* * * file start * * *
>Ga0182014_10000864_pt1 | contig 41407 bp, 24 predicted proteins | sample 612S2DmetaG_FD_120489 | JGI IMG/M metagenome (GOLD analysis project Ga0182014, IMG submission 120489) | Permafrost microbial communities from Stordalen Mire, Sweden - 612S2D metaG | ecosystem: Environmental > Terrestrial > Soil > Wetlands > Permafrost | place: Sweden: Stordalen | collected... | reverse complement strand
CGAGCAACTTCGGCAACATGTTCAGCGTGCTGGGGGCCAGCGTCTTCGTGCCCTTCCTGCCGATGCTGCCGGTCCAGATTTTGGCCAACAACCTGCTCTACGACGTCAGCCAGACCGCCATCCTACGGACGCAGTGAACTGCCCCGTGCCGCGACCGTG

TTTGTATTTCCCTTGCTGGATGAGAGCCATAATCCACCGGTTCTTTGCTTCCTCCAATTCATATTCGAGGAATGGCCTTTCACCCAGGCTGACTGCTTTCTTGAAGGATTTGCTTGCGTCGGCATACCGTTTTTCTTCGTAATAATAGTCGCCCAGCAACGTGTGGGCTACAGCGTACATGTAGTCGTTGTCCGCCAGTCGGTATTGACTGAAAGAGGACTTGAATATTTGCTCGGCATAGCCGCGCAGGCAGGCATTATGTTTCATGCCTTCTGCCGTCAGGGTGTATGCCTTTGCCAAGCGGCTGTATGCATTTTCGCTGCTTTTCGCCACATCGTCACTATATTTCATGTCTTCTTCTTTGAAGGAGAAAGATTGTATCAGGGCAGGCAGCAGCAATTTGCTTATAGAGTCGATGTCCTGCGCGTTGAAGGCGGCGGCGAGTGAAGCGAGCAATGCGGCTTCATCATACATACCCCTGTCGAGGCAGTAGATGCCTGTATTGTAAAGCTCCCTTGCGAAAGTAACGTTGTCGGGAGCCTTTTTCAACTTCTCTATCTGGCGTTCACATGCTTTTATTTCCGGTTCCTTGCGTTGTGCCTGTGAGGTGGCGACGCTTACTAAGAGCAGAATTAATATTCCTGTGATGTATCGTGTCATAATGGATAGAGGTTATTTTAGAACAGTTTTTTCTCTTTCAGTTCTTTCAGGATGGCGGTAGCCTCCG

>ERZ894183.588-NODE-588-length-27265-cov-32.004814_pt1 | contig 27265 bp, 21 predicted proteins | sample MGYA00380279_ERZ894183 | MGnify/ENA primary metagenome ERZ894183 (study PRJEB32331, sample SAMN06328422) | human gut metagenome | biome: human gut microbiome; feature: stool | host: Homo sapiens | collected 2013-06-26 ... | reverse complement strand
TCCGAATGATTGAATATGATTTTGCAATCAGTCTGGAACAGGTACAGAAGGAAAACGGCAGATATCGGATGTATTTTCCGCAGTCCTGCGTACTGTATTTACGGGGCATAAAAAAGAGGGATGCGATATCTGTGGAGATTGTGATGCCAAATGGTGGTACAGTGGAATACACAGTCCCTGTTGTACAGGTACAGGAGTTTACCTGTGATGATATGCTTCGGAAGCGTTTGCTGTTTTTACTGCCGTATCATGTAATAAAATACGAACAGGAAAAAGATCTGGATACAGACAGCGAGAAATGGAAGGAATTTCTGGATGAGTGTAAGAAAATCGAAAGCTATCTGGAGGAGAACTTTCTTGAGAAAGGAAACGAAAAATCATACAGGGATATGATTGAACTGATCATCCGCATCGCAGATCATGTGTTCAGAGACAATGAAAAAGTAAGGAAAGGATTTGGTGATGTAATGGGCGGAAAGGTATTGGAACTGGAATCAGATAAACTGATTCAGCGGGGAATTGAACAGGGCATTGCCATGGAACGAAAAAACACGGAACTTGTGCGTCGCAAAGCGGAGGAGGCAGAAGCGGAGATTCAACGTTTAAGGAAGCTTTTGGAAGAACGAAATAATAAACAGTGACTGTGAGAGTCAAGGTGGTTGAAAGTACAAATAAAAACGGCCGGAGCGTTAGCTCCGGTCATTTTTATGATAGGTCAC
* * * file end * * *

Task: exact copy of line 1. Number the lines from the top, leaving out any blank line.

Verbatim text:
>Ga0182014_10000864_pt1 | contig 41407 bp, 24 predicted proteins | sample 612S2DmetaG_FD_120489 | JGI IMG/M metagenome (GOLD analysis project Ga0182014, IMG submission 120489) | Permafrost microbial communities from Stordalen Mire, Sweden - 612S2D metaG | ecosystem: Environmental > Terrestrial > Soil > Wetlands > Permafrost | place: Sweden: Stordalen | collected... | reverse complement strand